“Councilwoman Blackwell had a story to tell that could have appealed to the changing district,” said State Sen. Vincent Hughes, whose district includes portions of West Philly and who endorsed her. He believes the new voters wouldn’t have rejected Blackwell out of hand.
“They, however, don’t have the full history — and therein lies the problem,” he said. "You don’t tell them the story, they’re never going to hear it. … What student is not going to vote for someone who fights for low-income people on a daily basis? I think that’s a compelling story and a compelling message, but they’ve got to hear it.”
He also cited an “engaged digital and multimedia program” by Gauthier’s campaign, something Blackwell didn’t match. On the digital side, Blackwell didn’t even have a campaign website.
But, like the district, Gauthier’s campaign was a mix of old and new, combining digital ads and street teams knocking on doors.
She also benefited from the political action committee Philadelphia 3.0, which spent at least $300,000 in the three weeks before the election on mailers, field organizers, and digital advertising. Josh Kopelman, a venture capitalist who is also chairman of the board of the Philadelphia Inquirer, is a primary funder of Philadelphia 3.0. The PAC did not coordinate with the campaign.
“There’s nothing sexy to this,” said Trevor Maloney, Gauthier’s campaign manager. He said the campaign targeted people who voted in recent primaries and those who became politically engaged after President Donald Trump’s election.
“Every campaign worth its salt is going to pull a likely voter universe, and that’s what we did,” Maloney said. “I genuinely think this is all based on Trump’s election. The surge voters tend to skew younger. They are generally higher educated than the average citizen, and generally more affluent. We’re seeing this across the country, so it’s no surprise we’d see it here as well.”
Residents received upward of 20 mailers from Gauthier’s campaign or from Philadelphia 3.0 in support of her, while Blackwell sent out just a handful — in the final days.
Gauthier "had a hell of a promotion [effort],” said De’Wayne Drummond, president of the Civic Association in Mantua, which Gautier won. “You’re getting stuff in your door. You’d see stuff go up on poles, which I hadn’t seen since the early ’90s when I was 12 years old,” Drummond said. “I think the whole marketing piece and the whole internet piece made a difference.”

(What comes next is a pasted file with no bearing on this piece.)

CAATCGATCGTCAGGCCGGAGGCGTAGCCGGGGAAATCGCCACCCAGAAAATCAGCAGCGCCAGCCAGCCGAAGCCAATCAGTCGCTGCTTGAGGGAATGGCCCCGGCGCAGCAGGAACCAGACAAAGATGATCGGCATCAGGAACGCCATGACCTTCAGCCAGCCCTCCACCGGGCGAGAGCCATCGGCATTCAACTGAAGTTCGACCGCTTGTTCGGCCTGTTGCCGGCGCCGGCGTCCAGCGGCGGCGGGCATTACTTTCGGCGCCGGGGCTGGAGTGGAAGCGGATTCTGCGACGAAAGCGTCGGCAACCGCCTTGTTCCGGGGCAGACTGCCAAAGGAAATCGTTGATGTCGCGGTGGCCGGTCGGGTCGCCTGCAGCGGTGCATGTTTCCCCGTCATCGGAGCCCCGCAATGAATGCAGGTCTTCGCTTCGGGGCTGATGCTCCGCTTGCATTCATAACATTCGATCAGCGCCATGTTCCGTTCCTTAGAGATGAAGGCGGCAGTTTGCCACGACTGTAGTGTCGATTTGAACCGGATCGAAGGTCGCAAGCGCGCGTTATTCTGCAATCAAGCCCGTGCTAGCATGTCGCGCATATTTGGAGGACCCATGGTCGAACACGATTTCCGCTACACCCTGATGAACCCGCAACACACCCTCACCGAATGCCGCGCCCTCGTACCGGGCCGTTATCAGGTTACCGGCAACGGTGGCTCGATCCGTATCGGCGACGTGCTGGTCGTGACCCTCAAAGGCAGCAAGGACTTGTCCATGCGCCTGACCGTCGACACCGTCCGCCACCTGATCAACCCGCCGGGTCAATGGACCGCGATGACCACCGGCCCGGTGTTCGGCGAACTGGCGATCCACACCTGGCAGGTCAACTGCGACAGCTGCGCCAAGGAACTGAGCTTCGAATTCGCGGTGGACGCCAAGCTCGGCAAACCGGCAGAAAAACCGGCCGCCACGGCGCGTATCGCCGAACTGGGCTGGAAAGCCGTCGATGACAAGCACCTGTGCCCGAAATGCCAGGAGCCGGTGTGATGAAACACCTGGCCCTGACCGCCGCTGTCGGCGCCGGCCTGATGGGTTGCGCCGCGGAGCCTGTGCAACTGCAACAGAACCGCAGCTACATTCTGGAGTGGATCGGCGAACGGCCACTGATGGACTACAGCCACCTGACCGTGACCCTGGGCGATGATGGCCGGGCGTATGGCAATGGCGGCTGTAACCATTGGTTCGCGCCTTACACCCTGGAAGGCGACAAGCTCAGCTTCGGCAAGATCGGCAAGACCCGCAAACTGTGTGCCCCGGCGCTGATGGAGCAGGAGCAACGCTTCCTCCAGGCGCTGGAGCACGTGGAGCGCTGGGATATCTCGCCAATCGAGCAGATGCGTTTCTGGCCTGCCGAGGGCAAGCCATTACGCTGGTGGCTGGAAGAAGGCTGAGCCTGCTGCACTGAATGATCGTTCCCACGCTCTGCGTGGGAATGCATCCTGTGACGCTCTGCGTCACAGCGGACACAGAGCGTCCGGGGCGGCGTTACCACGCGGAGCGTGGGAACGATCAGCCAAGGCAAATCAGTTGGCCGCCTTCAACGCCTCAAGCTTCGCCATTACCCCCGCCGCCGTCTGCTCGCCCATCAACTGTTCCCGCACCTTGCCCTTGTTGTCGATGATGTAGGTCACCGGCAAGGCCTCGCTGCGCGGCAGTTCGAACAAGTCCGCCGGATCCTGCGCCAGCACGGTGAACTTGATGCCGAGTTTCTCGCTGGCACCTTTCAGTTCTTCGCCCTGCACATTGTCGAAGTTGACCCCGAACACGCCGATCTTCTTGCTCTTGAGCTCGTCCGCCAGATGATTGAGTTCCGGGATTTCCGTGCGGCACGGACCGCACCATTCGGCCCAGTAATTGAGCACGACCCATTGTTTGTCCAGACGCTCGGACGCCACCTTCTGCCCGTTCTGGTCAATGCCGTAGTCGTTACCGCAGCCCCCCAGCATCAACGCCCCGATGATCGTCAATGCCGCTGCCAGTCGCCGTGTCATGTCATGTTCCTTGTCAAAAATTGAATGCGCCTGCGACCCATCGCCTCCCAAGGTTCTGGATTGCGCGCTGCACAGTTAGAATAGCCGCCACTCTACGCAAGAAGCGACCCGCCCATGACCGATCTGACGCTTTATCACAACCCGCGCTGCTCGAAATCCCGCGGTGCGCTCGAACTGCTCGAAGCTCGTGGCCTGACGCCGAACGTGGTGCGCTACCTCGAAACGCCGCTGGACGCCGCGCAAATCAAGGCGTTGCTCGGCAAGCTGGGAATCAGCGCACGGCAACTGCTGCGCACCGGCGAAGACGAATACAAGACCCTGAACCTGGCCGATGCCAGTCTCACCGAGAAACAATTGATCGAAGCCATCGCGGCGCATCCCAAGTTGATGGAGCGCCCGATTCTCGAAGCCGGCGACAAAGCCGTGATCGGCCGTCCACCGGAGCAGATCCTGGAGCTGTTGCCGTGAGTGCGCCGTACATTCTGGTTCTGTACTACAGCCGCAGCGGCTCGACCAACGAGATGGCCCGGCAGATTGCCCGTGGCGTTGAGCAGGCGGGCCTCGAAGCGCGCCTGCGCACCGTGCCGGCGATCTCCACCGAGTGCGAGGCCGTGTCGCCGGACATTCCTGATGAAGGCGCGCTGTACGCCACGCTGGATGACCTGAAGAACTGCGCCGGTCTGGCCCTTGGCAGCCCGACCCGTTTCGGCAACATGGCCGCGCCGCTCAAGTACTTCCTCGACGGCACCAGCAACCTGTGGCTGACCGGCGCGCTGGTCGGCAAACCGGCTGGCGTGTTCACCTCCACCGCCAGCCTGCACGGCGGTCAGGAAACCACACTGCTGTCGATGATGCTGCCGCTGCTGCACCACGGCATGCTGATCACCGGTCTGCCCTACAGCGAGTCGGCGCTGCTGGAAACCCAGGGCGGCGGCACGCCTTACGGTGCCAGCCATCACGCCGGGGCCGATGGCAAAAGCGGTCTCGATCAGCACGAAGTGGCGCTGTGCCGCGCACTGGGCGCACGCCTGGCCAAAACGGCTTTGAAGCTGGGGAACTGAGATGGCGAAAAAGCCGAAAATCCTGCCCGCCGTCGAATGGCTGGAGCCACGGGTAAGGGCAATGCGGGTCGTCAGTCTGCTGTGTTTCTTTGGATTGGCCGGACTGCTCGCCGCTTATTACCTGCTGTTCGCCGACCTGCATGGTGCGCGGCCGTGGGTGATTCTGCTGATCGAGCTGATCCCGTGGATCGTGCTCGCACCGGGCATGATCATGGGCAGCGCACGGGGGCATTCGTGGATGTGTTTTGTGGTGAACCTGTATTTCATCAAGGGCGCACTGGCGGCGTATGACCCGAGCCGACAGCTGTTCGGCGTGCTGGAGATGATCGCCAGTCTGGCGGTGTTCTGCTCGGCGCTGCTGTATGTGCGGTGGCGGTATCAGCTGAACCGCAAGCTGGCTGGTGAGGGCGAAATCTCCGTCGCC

Other insurgent candidates have assembled the same coalition as Gauthier did in the district, such as Bilal and Krasner.
Gentrification has been happening in West Philadelphia for years — “For University City, it’s a fairly mature process already,” Gillen said — and other sections of the city are in the throes of the process. It’s possible, political strategists and analysts say, that eventually new voter coalitions will form in other neighborhoods, driving political change in a city that has had a stable — or stale, depending on the view — political leadership class.
It also seems likely that the issues and concerns surrounding change will become even more prominent in the ongoing political debate over the city’s future.
For instance, in South Philadelphia’s 2nd District, the primary campaign conversation was also about development and how to balance neighborhood improvements with keeping people in their homes.
The demographics of neighborhoods that overwhelmingly backed Gauthier match those of the neighborhoods that voted for Lauren Vidas, a candidate running against Councilman Kenyatta Johnson in the district.
The races differed in many ways — Johnson ran a strong and well-funded campaign and more effectively communicated with voters than Blackwell did, ultimately winning reelection by 20 points. But some of the precinct-level demographic divides are the same and reflect the broader trend: As the city changes, its voter base will, too.
And the right candidate, the right campaign, can capitalize on it, said State Sen. Anthony Hardy Williams, who represents West Philadelphia and endorsed Blackwell.
“But you still have to have all the tools in place — a message and a candidate that represents that,” he said.